Public participation and collaborative governance in Zimbabwean flea markets: a case study of the City of Harare.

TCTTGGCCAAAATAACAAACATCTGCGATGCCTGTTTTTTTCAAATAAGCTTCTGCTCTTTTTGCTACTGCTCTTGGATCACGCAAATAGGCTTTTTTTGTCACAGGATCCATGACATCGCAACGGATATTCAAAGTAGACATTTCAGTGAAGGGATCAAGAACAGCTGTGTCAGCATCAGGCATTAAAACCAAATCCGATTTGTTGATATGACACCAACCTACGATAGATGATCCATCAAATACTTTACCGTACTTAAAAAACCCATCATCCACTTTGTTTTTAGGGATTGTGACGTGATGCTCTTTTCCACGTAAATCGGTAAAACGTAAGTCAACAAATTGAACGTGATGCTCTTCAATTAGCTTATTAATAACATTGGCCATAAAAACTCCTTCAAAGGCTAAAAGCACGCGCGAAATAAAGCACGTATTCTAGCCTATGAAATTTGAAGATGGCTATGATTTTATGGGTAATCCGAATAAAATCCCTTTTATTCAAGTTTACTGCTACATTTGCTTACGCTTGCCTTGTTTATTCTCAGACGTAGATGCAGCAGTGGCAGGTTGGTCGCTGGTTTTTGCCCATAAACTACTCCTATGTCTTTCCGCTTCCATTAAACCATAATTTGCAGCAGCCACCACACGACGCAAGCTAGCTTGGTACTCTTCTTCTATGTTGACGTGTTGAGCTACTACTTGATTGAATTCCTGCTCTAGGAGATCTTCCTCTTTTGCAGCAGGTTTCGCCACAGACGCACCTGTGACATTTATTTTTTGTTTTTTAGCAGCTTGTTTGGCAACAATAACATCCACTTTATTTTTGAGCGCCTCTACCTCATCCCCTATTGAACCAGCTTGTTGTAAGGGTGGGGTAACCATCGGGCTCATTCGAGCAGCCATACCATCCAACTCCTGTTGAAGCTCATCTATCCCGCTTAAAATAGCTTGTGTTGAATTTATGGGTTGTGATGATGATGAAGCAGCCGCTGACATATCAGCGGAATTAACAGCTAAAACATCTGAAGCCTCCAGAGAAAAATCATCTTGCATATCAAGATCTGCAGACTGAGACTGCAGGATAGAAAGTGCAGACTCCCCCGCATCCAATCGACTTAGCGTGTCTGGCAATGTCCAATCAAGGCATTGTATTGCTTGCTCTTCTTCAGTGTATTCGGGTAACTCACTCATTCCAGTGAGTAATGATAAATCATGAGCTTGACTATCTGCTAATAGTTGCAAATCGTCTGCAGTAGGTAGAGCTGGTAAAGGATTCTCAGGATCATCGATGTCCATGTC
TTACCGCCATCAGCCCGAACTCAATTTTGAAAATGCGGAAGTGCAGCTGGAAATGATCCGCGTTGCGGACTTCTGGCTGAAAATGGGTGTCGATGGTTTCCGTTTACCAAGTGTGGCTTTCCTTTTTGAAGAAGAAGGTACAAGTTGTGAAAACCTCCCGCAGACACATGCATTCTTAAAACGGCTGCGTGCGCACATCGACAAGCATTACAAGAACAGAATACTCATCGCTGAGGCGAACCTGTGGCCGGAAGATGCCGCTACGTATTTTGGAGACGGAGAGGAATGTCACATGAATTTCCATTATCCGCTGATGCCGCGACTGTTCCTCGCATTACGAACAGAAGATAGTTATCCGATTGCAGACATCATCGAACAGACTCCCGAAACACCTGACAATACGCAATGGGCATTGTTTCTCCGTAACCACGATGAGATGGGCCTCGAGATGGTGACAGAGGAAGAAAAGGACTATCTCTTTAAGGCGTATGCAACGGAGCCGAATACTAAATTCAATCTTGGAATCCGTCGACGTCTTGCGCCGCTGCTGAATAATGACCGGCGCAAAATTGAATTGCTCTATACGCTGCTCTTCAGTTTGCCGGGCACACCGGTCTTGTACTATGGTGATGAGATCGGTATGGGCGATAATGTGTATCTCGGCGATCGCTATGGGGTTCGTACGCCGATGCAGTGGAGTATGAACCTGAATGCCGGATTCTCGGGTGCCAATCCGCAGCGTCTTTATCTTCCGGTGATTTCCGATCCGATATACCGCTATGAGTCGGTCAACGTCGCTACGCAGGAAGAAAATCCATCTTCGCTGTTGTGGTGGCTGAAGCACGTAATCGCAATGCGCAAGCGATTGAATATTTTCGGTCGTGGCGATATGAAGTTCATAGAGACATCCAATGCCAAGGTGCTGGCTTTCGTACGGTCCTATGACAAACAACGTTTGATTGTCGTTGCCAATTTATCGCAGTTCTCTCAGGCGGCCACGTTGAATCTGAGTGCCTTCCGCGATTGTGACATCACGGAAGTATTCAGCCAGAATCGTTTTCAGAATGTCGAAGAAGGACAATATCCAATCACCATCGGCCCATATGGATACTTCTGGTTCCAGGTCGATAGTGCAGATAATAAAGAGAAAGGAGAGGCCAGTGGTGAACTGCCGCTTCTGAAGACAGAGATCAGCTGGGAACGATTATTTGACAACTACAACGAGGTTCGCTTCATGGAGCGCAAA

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Public participation can play an important role in addressing developmental, governance and administrative challenges being faced by local authorities. Studies have shown that a highly participatory and engaged public determines the county’s level of development and this enhances participatory democracy. Drawing upon Sherry Arnstein’s typology of the ladder of participation and Mathew A. Crenson’s democratic model of public participation, the study explored public participation in the City of Harare. It also looked at Harare’s public participation framework and the role of stakeholders in the governance of the informal sector. It argues that participation is far from being achieved due to a multiplicity of factors. The study employed a mixed-methods approach which involved documentary analysis, in-depth interviews (32), and survey methods (165 questionnaires). By employing qualitative and quantitative methods of enquiry, I attempted to illuminate how Zimbabwean local government policymakers utilise public participation legislation within the context of collaborative governance. Furthermore, through the use of mixed methods design, the study sought to provide evidence for the validity of the hypothesis and find solutions to the inherent weaknesses that currently exist in Zimbabwe’s local government sphere when it comes to public participation. The results indicate that despite the introduction of a progressive constitution and the existence of various participatory mechanisms, various challenges continue to inhibit public participation in Harare. These include lack of funding, continued central government intervention, re-centralisation of governance due to loss of political power by the ruling party, political polarization, resistance by administrators to co-opt the public in decision-making processes and failure to adapt to change. The findings will be of interest to local government practitioners and scholars alike as they have a number of practical implications. The results of this study indicate that there is a need to put in place a robust legislative framework that promotes citizenry involvement and de-link party politics with development and governance of local authorities. A key policy priority should, therefore, be to inculcate a culture of inclusivity, tolerance, and de-centralisation of power and governance. Overall, this study strengthens the idea that public participation is sacrosanct and vital for political and economic development.